Nine-inch nails in the White House

Jim Gabour
31 October 2008

I've been dealing with visual imagery in one way or another since producing, directing and hosting my first television series that started in 1978. It was a local affair, centred on the culture of my home state, Louisiana, and I could get away with a lot of unpolished behaviour on camera. I was a rookie, and didn't have much presence in those early years.
Jim Gabour is an award-winning film producer, writer and director, whose work focuses primarily on music and the diversity of cultures. He lives in New Orleans, where he is artist-in-residence and professor of video technology at Loyola University. His website is here

Many of Jim Gabour's articles for openDemocracy are collected in an edition of the openDemocracy Quarterly

For details of Undercurrent: Life after Katrina, click here

This article draws on a lecture given each semester to the first class of Jim Gabour's course, "Introduction to Digital Filmmaking"
By 1986 you'd think I would have gotten better. That was the year I got my first national and international music series, New Orleans Now. The Arts & Entertainment Network underwrote the series in north America. In the UK it was funded by ITV's Channel 4. To get the best possible setting and content, I put every penny of the modest budget into production and paying the musical acts, but in the process ran out of money and had once again to host the show myself. Critics and viewers loved the show's content but, especially in the UK, they unanimously hated me as a host. The most cutting review I still remember to this day, word for word. The critic for New Musical Express  wrote that "Mr Gabour is guilty of the cringing excesses of Americanspeak."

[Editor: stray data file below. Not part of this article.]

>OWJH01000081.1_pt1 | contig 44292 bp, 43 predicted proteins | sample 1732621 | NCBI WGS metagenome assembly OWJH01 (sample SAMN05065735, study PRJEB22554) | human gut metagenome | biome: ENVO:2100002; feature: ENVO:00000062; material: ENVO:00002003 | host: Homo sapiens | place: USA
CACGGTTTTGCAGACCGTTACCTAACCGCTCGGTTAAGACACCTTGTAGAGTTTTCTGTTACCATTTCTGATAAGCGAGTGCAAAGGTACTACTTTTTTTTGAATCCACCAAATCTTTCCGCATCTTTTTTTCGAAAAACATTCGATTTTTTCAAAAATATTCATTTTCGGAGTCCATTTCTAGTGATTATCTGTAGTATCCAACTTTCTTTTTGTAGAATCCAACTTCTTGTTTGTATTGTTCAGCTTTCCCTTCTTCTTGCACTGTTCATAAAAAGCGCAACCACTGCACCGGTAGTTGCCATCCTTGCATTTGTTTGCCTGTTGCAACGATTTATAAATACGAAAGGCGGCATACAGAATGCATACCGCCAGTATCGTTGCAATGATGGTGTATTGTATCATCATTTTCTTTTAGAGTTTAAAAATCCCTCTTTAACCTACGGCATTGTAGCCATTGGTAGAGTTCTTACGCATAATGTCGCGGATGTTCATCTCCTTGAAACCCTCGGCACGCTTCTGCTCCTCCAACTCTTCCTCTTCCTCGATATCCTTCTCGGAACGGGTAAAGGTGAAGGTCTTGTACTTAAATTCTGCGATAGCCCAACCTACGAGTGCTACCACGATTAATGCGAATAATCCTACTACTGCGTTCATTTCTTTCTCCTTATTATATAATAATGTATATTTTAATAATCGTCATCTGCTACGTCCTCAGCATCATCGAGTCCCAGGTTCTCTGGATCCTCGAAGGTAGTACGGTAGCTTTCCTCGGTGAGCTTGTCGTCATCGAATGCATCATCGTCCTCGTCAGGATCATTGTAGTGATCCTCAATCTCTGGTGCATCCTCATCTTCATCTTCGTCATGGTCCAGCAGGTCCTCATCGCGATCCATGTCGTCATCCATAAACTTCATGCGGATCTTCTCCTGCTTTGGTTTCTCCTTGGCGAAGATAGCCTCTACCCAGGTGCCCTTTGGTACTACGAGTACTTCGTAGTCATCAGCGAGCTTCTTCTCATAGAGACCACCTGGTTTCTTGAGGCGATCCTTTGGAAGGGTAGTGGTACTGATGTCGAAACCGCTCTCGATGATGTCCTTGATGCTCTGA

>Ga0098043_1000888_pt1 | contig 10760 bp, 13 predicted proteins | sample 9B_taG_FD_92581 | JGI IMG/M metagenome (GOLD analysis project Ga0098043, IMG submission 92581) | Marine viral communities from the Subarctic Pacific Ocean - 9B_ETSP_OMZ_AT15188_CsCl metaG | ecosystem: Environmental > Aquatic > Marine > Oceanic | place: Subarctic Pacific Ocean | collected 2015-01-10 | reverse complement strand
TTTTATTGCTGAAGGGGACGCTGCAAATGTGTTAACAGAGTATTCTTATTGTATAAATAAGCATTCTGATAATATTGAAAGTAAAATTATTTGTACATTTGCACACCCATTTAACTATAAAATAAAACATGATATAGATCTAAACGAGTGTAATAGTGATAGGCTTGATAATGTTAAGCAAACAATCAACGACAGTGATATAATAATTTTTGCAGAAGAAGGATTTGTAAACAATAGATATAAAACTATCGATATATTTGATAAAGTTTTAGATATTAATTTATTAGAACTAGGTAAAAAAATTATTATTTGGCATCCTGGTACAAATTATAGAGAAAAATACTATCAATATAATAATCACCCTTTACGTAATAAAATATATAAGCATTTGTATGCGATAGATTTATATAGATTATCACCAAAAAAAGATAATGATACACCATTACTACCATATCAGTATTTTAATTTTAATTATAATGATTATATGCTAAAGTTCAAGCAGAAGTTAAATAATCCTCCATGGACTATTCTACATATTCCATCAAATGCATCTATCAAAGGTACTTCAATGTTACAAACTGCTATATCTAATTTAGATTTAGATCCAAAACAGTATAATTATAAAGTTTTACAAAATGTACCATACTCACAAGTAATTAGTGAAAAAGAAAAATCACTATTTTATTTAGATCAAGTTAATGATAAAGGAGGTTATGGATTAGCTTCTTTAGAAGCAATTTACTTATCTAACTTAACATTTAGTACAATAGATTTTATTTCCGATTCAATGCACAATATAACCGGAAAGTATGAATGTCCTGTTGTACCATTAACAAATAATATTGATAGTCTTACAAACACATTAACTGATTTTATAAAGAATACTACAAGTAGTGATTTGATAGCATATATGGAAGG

Cringing excesses of Americanspeak.


And worse, he was right.  Since then I have decided to remain behind the camera.

But in one way I was ahead of my time - in the election and reigning government of 2008, "the cringing excesses of Americanspeak" would probably qualify me as a presidential speechwriter.

And there it is, in the selection of a single American to lead us from an imminent world crisis, we find ourselves in most cases physically isolated from the candidates, making our choices based largely on images gathered from a screen flickering a couple dozen times a second in front of our eyes. Even though it seems I did not evolve as a participant, modern visual evolution has proceeded apace without me.

So, thirty years after my own failure to communicate, it is evident that America now evaluates its leaders based largely on the same visual vocabulary used to watch Trent Reznor cavort in front of his industrial rock act Nine Inch Nails.

To make my case a tad more reasonable, I first offer a bit of history on the collision of music and pictures.

The imitation game

There were many precursors. As early as 1890, George Thomas was printing photos on glass slides, hand-colouring the images and projecting them while musicians played and sang in the foreground. In the 1920s, Oskar Fischinger was producing scored abstract films which he called "visual music".